When the Civil War broke out, 18-year-old William McKinley quit his job as a postal clerk in Poland, Ohio, and enlisted as a private in Company E, of the Twenty-third Ohio Volunteer Infantry. Before his first year of service had ended, young McKinley was promoted to Commissary Sergeant.
On September 17, 1862, at the Battle of Antietam, the bloodiest day of the Civil War, Sergeant McKinley was just to the rear of the battlefield watching over the brigade’s food and supplies. The men had eaten only a scanty breakfast, and he knew that as the day wore on the Buckeyes were growing weaker.
Gathering up a hand full of stragglers, Sergeant McKinley courageously led two mule teams with wagons of rations and hot coffee into the thick of battle. Working his way over rough ground, through a hailstorm of artillery and rifle fire, he ignored repeated warnings to retreat – and continued on. He lost one team of mules to Confederate gunners, but did not return to the rear of the brigade until his fellow soldiers had been properly fed under the most adverse conditions.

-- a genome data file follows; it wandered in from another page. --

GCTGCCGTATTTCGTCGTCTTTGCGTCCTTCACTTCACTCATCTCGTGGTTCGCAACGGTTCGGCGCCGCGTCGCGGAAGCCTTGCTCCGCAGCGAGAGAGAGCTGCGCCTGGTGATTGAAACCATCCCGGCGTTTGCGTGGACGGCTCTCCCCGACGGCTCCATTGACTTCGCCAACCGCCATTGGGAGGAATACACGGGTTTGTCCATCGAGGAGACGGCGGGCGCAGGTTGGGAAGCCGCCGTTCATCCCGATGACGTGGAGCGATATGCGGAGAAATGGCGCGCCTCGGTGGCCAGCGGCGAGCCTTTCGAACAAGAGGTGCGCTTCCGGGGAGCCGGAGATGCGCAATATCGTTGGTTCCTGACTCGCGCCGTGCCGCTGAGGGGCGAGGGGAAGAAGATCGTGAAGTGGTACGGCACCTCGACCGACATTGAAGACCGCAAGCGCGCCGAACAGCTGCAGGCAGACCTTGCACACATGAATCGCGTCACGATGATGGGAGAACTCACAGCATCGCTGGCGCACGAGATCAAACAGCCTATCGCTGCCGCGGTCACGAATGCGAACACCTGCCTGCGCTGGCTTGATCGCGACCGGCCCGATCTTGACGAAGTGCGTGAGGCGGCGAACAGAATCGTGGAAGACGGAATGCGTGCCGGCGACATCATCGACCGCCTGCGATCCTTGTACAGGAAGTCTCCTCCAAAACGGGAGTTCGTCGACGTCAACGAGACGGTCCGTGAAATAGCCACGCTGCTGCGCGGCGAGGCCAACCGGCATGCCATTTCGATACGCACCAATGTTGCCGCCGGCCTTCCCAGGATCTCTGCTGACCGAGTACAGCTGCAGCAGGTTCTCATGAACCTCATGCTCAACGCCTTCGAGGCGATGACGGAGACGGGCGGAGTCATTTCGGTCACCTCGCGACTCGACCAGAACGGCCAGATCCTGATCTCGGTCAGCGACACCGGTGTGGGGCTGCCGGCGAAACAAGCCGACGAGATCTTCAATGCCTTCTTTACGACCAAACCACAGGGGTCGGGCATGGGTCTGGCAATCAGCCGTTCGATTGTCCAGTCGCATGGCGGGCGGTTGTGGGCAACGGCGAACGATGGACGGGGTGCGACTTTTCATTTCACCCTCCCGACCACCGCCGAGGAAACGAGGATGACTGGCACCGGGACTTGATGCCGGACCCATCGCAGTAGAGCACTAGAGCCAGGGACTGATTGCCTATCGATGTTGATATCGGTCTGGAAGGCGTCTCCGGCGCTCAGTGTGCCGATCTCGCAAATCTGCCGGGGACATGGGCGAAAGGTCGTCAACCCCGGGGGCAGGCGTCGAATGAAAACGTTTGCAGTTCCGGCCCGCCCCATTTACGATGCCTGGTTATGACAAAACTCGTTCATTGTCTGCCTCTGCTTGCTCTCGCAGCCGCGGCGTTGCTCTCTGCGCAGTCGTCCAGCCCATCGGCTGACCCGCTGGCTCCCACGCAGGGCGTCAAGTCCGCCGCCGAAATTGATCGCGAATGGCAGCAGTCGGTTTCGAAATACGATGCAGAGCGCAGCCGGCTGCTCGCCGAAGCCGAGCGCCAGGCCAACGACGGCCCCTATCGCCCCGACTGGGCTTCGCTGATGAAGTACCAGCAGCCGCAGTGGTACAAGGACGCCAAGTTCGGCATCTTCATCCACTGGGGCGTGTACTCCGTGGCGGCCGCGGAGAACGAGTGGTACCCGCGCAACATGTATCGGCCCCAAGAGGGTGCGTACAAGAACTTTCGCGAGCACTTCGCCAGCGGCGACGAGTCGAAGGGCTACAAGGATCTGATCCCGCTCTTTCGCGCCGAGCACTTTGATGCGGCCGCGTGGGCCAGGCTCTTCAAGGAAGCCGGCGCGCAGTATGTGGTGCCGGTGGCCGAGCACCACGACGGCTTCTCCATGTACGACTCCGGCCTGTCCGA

For his coolness under fire, outstanding bravery, and attention to DUTY, young McKinley was that same week promoted to second lieutenant. By war’s end he was a major – and thirty years later became President of the United States.
Compiled by Dr. Steven Anders, former Quartermaster School historian
Event: Commissary Sergeant at Antietam
Date: 17 September 1862
"I’m just a Kansas farm boy who did his duty."
- General Dwight D. Eisenhower Supreme Allied Commander in Europe Quoted in a postwar interview